Count me as clueless. But I did finish reading it. 

Streaming ... 

"Lessons in Chemistry" on Apple TV.
Very good series!

Final episode of Great British Baking Show (no photo of finalists -- no spoilers).
Some review I read said this season was like watching bread rise.
Yes, but it's so soothing!

Time to think about annual donations

From the Washington Post

A little color at a grey time of year

Morning sky as we occasionally see it in winter. Mostly we see only grey clouds. No auroras yet.

 Blog post © 2023 mae sander


Harvee said...

High praise from Borges and Garcia Marquez for that book! It must be something to read!

Our neighbor across the street had his gigantic spreading old oak tree taken down as it was hanging over a neighbor yard and also over the street. I can now see the sky days and nights from my windows, and can't wait to catch the full moon without those dark branches obscuring it.

Jeanie said...

I don't have AppleTV so no Life in Chemistry for me right now but even if I did, I'm hesitant. The book was so wonderful and so fresh in my head. I'm a little afraid to view. (By the time I get Apple that will probably pass.)

Helen's Book Blog said...

I liked both Lessons in Chemistry (even though it was different from the book. I did mis Six Thirty's voice) and the British Baking Show.

Cloudia said...

Thank you for sharing something interesting with us all! Aloha!

eileeninmd said...

Thanks for the reviews! Pretty sky capture!
It is sad that our great country has a high rate of poverty and children going hungry. Take care, have a wonderful week!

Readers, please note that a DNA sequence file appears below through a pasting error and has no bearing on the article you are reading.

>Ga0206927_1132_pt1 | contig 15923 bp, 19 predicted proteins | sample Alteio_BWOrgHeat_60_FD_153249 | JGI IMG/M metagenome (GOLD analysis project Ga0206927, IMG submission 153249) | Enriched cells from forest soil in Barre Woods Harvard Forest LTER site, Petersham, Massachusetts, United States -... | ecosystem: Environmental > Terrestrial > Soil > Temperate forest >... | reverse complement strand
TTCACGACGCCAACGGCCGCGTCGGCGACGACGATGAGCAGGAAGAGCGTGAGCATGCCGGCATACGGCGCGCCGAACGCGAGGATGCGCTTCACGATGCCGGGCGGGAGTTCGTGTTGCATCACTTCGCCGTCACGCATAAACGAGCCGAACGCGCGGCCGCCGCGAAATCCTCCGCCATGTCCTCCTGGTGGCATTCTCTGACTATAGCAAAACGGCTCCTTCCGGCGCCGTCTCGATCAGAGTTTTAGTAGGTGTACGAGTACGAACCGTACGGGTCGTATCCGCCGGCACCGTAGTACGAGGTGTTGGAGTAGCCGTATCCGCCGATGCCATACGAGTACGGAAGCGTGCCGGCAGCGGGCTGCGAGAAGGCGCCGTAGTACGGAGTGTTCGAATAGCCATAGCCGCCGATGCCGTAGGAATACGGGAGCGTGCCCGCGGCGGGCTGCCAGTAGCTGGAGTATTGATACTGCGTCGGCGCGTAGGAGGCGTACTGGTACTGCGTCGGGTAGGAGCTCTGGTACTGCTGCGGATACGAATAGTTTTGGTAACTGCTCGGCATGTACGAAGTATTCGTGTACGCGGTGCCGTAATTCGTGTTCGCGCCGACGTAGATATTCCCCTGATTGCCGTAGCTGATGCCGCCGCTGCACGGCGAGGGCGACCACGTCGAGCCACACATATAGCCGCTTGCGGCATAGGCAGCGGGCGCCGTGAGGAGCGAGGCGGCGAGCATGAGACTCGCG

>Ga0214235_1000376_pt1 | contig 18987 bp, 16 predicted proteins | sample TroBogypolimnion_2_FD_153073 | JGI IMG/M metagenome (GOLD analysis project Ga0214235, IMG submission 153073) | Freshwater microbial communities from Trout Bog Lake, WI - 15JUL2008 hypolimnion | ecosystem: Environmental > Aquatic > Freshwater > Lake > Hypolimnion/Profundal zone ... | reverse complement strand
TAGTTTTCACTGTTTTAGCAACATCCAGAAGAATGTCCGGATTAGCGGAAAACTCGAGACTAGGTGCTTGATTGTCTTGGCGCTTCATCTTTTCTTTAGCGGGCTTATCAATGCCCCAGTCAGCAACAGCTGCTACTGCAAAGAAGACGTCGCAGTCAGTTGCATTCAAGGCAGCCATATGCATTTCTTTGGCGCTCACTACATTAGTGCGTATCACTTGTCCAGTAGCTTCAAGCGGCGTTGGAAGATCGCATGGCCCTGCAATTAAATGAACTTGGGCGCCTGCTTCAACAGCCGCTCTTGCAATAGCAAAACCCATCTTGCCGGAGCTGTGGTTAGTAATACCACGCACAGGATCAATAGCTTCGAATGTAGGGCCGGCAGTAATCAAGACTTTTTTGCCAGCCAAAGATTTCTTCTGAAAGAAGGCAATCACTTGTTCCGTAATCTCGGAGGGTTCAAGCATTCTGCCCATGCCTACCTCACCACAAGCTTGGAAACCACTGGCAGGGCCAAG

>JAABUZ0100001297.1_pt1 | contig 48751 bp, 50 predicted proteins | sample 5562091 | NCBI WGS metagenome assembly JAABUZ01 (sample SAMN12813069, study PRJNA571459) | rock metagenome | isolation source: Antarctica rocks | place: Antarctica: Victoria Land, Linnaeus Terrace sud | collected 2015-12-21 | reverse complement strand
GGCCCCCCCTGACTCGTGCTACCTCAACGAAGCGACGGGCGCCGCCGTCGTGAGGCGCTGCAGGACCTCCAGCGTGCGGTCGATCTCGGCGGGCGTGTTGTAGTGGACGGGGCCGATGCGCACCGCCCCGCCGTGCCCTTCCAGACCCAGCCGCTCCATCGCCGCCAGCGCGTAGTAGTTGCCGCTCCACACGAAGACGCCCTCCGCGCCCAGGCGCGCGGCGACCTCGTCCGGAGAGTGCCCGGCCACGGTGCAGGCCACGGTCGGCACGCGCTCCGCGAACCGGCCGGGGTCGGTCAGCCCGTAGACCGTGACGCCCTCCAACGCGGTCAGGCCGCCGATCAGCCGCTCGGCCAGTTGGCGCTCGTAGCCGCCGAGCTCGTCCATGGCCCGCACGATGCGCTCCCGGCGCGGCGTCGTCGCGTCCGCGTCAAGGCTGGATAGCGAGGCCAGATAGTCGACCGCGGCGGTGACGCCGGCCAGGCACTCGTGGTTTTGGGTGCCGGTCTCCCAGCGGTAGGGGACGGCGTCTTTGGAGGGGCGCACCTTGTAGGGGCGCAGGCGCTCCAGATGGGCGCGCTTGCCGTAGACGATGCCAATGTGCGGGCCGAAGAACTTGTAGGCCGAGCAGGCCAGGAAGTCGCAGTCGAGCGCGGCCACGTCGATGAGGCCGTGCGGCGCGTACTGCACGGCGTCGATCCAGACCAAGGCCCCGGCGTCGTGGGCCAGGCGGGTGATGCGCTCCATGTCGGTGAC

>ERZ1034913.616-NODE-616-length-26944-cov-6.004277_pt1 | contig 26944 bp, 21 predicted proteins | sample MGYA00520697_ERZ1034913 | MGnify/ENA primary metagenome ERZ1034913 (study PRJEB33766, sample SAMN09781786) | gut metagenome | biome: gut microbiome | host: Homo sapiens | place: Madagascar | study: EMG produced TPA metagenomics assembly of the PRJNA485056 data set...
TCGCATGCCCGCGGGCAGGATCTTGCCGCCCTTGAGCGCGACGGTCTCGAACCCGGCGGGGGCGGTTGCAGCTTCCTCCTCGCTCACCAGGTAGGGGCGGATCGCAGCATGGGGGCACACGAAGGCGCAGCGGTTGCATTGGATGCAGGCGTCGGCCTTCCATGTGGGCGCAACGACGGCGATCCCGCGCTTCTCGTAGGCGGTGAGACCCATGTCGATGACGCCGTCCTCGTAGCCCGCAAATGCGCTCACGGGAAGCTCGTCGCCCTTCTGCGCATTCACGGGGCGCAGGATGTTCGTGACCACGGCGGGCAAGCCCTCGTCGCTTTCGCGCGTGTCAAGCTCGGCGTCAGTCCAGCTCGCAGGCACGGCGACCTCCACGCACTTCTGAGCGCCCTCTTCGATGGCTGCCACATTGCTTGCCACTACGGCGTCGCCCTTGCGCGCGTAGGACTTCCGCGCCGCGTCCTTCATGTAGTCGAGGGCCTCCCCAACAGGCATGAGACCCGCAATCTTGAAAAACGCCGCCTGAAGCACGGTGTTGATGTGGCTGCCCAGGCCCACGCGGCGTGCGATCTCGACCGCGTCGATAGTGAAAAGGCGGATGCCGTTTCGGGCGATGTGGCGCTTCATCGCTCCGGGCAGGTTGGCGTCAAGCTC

Jenn Jilks said...


My name is Erika. said...

The more or less obscure book in Mexico sounds wonderful. And I enjoyed the Bake Off this year, but it wasn't my favorite season. Happy new week Mae. hugs-Erika

Tandy | Lavender and Lime ( said...

Your morning sky is so comforting! We have yet to get the season of the GBBO you have just watched. I look forward to it :)

sillygirl said...

I was really pleased to watch Lessons In Chemistry - and after having read the book. One of those rare times the series was wonderful! I rarely do that as usually that doesn't happen.

thecuecard said...

Oh good are you liking the series Lessons in Chemistry? We have watched about 5 episodes and are liking it ... and I liked the book too. Brie Larson is good as Zott right?

Deb Nance at Readerbuzz said...

Every time I drive to East Texas I am struck by the poverty I see. Every small town has just three things: liquor stores, dollar stores, and Baptist churches.

I feel like I need to spend time talking to people there and see what is going on.